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Seven ways to effectively ways of deal with incidents of racism in the workplace

by , 25 June 2013
Civil society group, Equal Education (EE) has asked Basic Education Minister Angie Motshekga to apologise publicly for a 'racist' statement she made last week. In her statement, Motshekga said EE was a 'group of white adults organising black African children with half-truths'. She was reacting to EE's announcement that it was taking her to court for breaching an agreement to publish the minimum norms and standards for school infrastructure by 15 May, News 24 reports. While the minister's spokeswoman has said there were 'no racist intentions' in the minister's statement, managing incidents or allegations of racism in the workplace isn't as simple as dismissing them....

Racism in the workplace can take place on a micro-level between employees or between an employer and an employee or a specific group of employees.

For example, where an employee uses racist language to another employee or where a white employee refuses to work in a team with a black employee. Further, where an employer gives preferences to white employees and thereby prejudices black employees.

That's why it's crucial that you eradicate racism in the workplace.

So 'make sure you know how to create a peaceful and tolerant working environment and take action if racism rears its head. It's not worth the legal or financial cost,' cautions The Labour Law for Managers Loose Leaf Service.

Here's what you can do…

How to manage incidents of racism in the workplace

Encourage your employees to report any incidents of racism or racist behaviour to you so that you are made aware of issues before they escalate and can take action as soon as possible.

#2: Should you become aware of an incident of racism in your workplace, investigate the matter immediately. Failure to do so could result in you being held liable.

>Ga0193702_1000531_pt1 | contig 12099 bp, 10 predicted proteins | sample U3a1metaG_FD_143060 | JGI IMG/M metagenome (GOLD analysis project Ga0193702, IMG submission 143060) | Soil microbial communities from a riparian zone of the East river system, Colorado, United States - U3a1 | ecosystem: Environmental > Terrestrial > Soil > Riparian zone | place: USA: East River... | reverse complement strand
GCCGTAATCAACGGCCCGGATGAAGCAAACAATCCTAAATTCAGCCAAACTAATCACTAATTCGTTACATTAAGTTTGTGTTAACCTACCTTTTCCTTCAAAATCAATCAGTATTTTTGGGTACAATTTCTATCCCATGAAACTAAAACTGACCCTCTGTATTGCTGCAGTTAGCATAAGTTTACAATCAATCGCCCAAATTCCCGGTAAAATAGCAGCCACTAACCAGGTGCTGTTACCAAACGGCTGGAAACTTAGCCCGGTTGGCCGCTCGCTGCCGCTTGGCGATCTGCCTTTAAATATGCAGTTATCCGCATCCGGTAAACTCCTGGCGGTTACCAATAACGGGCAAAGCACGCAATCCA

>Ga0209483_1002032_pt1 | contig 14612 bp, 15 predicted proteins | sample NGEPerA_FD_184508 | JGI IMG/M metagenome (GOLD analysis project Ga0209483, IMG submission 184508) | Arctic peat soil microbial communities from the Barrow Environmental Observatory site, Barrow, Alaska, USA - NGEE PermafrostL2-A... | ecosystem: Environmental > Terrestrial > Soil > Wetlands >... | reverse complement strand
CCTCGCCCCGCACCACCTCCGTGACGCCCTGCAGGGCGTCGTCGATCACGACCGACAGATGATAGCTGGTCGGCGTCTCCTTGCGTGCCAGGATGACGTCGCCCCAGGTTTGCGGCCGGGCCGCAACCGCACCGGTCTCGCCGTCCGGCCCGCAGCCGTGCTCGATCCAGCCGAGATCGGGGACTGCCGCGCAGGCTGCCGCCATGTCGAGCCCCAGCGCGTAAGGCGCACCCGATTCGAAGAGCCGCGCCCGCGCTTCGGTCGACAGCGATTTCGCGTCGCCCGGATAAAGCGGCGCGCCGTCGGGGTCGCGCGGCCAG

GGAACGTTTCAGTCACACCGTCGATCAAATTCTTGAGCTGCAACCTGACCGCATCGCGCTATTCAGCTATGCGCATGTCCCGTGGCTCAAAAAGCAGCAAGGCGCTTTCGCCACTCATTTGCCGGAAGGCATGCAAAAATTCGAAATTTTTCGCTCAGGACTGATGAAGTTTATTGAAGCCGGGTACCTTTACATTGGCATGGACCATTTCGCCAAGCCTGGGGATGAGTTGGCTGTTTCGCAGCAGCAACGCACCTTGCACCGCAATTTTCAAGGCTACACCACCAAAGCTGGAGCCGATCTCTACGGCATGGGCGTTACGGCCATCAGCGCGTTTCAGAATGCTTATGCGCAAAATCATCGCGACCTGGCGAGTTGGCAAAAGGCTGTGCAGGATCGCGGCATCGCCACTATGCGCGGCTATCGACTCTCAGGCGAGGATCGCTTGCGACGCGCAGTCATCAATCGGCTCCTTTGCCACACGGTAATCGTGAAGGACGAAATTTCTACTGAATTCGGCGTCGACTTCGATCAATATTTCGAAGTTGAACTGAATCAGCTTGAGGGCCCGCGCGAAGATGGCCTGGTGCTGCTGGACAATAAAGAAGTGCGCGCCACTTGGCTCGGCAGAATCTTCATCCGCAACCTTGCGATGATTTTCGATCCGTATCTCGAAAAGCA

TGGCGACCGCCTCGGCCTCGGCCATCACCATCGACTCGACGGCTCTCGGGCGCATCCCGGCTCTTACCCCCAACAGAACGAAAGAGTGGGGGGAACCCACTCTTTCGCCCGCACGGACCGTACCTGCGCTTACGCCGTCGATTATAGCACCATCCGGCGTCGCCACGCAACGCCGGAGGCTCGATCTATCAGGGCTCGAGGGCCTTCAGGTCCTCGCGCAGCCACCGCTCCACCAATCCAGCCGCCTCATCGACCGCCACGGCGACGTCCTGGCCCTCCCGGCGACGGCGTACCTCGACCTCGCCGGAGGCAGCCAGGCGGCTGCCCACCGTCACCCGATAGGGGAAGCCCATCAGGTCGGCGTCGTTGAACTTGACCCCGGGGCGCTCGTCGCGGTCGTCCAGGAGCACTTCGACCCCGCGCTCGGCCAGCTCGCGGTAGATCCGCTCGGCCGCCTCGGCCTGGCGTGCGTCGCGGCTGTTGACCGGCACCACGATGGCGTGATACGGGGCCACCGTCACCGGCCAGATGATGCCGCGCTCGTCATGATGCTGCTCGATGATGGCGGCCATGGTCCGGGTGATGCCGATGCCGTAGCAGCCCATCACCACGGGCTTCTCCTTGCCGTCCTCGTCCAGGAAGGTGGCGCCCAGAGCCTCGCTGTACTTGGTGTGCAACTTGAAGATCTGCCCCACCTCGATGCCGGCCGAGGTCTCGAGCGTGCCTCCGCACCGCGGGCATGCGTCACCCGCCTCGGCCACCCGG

#3:If it transpires that an incident of racism has or have taken place, the employee who's suspected of having committed such acts must be disciplined in terms of your disciplinary code.

#4: Failure to report racism should in itself be regarded as a disciplinary offence and you should advise your employees of this. However, if it turns out that untrue and unfounded allegations of racism have been made, then the employee who made those allegations should be disciplined.

#5: Always remember to follow the correct procedures when applying the appropriate forms of discipline and consult your disciplinary code and procedure.

#6: Reassure the innocent employee that racism is not tolerated in your workplace and that the actions of the other employee will not be tolerated.

#7: Offer assistance to the employee who has been affected by an incident of racism. For example, you can give him time-off or counselling.

The dangers of allowing racism in the workplace

Racism in the workplace is often covert in nature and targeted employees are systematically undermined over a period, which undermines their confidence and ultimately their ability to perform.

Remember, irrespective of the size of your business, you must not allow racism of any form in your workplace as it is not tolerated in any circumstances the Constitution, various Acts of Parliament Employment Equity Act (EEA) and South African courts view it very seriously.

An employee who's subjected to racist slurs or racial harassment could have a claim under the EEA or under the Constitution and could even sue you in the Equality Court.

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